As an English teacher, I discovered entrepreneurship accidently. I walked into a workshop on the entrepreneurial brain. The entrepreneurial brain is constantly seeking. It envisions in unique ways things that exist, not in reality but in different ways. It is a problem-solution brain that thrives on challenges. Listening to that lecture was a moment of epiphany!
As a result of my entrepreneurial epiphany, I found a solution for teaching my Beginning Composition and Argument/ Critical Thinking composition courses at the community colleges I teach at. Both composition classes require students to write a traditional research paper in MLA format based on a current event. Both classes were low energy. Students knew what to expect, and plagiarism was rampant. Regurgitated research papers eerily similar in tone and content would turn up as original writing.
In the fall of 2015, I launched a new course, Rhetoric of Entrepreneurship. After USASBE’s 2019 conference, I created another new course, this time, for upper level English composition classes. This new class was titled Social Entrepreneurship: Write to Fight. The semester-long courses fundamentally altered the way traditional research papers for composition classes are written. By teaching English through an entrepreneurial lens, these courses serve the student community by simultaneously teaching entrepreneurship and helping more people gain an entrepreneurial mindset.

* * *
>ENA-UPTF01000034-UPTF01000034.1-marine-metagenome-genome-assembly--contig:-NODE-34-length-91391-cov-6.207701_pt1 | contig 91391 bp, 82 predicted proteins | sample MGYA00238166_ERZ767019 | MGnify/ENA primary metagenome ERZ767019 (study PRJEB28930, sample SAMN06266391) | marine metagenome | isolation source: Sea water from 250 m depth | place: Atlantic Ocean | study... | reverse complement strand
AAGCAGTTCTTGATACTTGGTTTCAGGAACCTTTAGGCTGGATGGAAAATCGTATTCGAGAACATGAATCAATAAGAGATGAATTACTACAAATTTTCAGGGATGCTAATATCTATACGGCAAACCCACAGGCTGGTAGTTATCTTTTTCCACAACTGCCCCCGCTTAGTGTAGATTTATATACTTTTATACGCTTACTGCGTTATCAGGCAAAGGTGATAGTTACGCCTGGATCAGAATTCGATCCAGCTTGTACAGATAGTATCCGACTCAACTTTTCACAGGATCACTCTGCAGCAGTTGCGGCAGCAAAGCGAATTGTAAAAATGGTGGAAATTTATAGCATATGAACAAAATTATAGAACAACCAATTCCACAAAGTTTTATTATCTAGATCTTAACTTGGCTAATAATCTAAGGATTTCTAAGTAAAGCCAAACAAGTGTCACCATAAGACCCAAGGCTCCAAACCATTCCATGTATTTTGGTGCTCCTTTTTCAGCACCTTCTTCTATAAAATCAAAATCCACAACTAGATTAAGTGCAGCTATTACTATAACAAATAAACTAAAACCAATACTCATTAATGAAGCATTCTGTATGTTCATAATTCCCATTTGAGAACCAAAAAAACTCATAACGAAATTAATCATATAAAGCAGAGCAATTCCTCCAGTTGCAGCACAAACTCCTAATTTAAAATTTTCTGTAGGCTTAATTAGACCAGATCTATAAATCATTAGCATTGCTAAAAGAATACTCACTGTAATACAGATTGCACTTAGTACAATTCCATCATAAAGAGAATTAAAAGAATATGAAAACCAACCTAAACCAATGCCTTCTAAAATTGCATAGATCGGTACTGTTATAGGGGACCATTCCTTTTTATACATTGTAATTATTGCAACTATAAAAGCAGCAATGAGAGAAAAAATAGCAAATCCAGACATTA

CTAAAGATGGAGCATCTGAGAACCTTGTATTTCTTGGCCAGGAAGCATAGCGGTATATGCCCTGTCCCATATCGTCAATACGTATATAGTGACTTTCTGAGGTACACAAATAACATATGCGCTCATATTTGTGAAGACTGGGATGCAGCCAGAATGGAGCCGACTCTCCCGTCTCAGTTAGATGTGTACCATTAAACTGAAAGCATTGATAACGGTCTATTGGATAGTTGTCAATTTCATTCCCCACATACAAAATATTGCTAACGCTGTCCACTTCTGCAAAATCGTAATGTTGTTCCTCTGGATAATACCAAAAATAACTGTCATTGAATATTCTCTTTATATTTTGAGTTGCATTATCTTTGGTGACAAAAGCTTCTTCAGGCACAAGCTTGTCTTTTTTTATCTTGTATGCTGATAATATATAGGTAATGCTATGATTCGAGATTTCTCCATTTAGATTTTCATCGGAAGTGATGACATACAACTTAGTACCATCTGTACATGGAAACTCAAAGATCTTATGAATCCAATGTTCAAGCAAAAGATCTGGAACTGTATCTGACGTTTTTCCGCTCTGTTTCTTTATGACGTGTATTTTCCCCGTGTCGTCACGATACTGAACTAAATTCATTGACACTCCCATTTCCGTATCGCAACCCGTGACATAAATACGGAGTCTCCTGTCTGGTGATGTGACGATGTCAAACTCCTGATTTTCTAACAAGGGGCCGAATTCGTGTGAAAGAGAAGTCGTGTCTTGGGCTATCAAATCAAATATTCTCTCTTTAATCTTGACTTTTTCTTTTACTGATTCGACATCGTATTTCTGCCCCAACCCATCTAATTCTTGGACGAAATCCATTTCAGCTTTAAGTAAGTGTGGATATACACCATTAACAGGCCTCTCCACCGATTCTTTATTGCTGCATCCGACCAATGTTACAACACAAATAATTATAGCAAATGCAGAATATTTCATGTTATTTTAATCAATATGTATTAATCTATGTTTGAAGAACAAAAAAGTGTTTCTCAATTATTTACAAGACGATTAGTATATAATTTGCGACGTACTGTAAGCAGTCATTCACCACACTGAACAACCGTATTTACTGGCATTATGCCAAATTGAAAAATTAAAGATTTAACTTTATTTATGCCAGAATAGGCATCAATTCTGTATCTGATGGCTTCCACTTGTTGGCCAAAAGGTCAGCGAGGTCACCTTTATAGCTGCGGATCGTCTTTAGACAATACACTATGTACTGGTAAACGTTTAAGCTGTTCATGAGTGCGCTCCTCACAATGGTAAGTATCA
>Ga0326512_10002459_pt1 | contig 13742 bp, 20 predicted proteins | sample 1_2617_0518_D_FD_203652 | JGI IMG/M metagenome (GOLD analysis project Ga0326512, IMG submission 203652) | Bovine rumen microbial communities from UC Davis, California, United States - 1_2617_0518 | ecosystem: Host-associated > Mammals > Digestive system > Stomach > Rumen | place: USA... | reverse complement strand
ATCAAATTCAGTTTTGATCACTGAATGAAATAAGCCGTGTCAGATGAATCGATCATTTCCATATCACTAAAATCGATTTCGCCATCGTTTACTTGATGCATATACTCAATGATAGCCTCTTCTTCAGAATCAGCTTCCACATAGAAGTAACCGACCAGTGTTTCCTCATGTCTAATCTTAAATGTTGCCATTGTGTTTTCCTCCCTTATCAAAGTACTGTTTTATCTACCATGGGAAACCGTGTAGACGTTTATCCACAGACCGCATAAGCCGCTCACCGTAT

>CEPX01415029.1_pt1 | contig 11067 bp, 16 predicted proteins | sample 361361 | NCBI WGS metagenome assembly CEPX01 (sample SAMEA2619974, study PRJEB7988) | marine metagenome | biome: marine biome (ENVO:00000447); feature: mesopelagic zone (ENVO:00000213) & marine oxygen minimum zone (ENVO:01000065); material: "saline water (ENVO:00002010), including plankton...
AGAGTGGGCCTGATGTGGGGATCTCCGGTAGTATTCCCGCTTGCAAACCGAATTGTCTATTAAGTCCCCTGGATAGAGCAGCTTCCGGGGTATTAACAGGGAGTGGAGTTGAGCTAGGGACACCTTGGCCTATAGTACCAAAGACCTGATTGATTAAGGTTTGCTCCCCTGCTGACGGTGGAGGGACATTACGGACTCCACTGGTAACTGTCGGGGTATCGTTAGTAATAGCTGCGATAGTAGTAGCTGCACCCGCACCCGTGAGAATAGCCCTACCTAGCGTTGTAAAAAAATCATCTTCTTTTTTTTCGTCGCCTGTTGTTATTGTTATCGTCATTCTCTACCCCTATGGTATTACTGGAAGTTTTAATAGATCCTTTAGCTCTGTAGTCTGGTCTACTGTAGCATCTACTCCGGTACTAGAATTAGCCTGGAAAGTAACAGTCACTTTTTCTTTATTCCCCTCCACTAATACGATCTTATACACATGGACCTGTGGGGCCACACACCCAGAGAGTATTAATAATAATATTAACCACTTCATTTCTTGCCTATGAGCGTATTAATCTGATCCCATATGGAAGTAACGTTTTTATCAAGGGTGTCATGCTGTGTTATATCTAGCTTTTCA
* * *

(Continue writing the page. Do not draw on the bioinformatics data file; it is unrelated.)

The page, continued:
At GCC we thrive on collaboration. I became part of the Entrepreneurship cohort and worked with Business faculty who taught Entrepreneurship. The cohort regularly invites guest speakers for well-attended sessions open to everyone at the college. It also organizes student Shark Tank pitch competitions, with the winner advancing to the regional pitch competition.
As a result, my classes became collaborative. My Entrepreneurship partner, Rob Newman, and I decided to share homework as an incentive to have students from my class enroll in his too. An advantage of having joined homework and shared students was that concepts could transfer from class to class and students’ understanding of subjects was enhanced. Not only did this give an opportunity for students to view a book through a different lens, it also helped with retention. Additionally, my class worked with GCC’s Sandbox/makerspace to re-design or to make artifacts before the writing began. This kind of experiential learning made the skill of writing more tangible and real.
The course is based on five major writing assignments. The writing is a process of scaffolding on one concept to another, one genre to another, which enhances how writing could be seen as multiple structures, each structure viewed in a different light but all through the lens of entrepreneurship.
Diagnostic: the entrepreneurial mindset
Our first writing assignment is a diagnostic, which is an essay based on a student’s personal experiences. My topic for the diagnostic is “Tell me moments in your life when you have displayed an entrepreneurial mindset.” Choose any three characteristics from the 15 characteristics listed and tell me how you have embodied these characteristics with concrete examples from your own life.